- Mindful moment. “Every time we become aware of a thought, as opposed to being lost in a thought, we experience that opening of the mind.”
– Joseph Goldstein
- Review your DSN entry from the previous class. This should be the draft of your Tumble Buggy investigation report.
- Preview the blogpost for today.
- Create a DSN entry for today. This is the draft of your Tumble Buggy investigation report.
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You may spend this class period composing the report on your Tumble Buggy investigation. Follow the following format and guidelines. Ask for help if you need it. This report is due in hard copy and digital copy in your DSN at the beginning of class on 21 September.
- Title – Clearly stating what the experiment is about
- Background – What have you learned about motion before this assessment project? Describe experiences and new knowledge. Mention learning about how to measure motion, how to analyze data
- Question (expressed in a clear form)
- Expected answer – (before doing the experiment) and why you expected that answer to the question?
- Methods or Procedures (written in 1st/3rd person and past tense; not written as commands)
- How was data acquired
Remember that you have two sub-questions. One is about the speed. The other is about the direction. You have different procedures for each question.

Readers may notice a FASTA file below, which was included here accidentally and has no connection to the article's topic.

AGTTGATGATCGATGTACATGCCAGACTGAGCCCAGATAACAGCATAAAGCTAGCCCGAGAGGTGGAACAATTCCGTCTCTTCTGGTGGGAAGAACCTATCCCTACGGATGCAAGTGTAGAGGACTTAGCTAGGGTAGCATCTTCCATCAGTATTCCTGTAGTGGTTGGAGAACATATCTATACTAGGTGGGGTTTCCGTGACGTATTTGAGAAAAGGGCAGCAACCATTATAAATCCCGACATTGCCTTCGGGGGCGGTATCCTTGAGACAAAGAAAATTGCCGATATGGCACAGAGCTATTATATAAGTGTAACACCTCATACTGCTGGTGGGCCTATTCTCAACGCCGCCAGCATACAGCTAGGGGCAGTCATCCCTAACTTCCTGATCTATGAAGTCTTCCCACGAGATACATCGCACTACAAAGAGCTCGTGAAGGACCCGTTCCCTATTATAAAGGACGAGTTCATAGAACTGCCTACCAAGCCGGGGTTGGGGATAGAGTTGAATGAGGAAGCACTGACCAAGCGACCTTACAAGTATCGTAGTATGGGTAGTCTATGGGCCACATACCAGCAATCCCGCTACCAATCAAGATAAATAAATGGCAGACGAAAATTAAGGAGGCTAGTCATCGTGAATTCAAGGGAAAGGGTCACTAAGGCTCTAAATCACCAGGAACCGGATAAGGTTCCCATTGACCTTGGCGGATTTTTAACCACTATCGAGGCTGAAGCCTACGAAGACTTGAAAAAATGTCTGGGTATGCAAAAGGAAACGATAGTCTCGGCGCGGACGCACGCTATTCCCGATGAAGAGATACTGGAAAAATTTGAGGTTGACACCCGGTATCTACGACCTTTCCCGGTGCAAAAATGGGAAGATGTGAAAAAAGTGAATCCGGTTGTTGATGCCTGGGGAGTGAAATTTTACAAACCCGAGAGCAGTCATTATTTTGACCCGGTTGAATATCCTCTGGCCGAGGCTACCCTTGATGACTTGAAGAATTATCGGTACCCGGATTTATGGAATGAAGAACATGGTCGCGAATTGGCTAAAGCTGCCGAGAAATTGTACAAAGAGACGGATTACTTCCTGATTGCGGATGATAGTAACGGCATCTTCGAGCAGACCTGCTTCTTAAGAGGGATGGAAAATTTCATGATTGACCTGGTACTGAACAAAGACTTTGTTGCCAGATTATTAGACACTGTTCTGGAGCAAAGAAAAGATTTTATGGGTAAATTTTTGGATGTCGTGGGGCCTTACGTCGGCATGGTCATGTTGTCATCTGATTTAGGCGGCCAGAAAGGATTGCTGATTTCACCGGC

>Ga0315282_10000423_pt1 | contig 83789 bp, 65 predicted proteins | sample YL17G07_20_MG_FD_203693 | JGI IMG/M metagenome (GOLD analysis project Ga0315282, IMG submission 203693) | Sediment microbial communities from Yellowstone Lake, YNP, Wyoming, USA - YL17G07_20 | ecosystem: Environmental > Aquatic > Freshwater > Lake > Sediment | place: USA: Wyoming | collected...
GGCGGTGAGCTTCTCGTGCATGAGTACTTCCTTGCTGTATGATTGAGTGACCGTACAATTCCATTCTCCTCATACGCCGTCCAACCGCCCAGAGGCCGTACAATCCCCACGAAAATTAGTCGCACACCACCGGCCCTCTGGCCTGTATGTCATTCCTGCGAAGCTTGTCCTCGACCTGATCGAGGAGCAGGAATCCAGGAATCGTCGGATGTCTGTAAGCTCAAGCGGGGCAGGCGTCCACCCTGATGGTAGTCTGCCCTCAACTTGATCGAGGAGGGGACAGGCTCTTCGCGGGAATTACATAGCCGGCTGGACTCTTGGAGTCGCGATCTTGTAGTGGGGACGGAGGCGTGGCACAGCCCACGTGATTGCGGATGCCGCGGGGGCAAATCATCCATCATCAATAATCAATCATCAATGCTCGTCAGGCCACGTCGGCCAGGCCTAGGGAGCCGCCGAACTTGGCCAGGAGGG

2. How was data analyzed (graphs and calculations)
- Table of results (organized and labeled)
- Calculations with correct units.
- Appropriate, well-made graphs
- Anecdotal observations.
- Analysis or Interpretation
Relate results to question. How do your results relate to what you expected? Use evidence from your data to support claim of what the speed of the Tumble Buggy is and whether it is constant. Use evidence to support claim about how straight the direction of travel is. Refer to scientific concepts relevant to the problems that we have discussed in class. Discuss the size of any variation in results and factors contributing to it.
- Conclusion Summary and New Questions
Summarize results, suggest new questions and propose new experiments to investigate the tumble buggy and its velocity (speed and direction), motion, and performance.
Meeting—Includes details of practice and reasoning. Makes accurate measurements. Constructs correct graphs and makes correct calculations (including units). Demonstrates understanding of techniques for acquiring and analyzing data relevant to motion. Demonstrates understanding of the concept of average speed.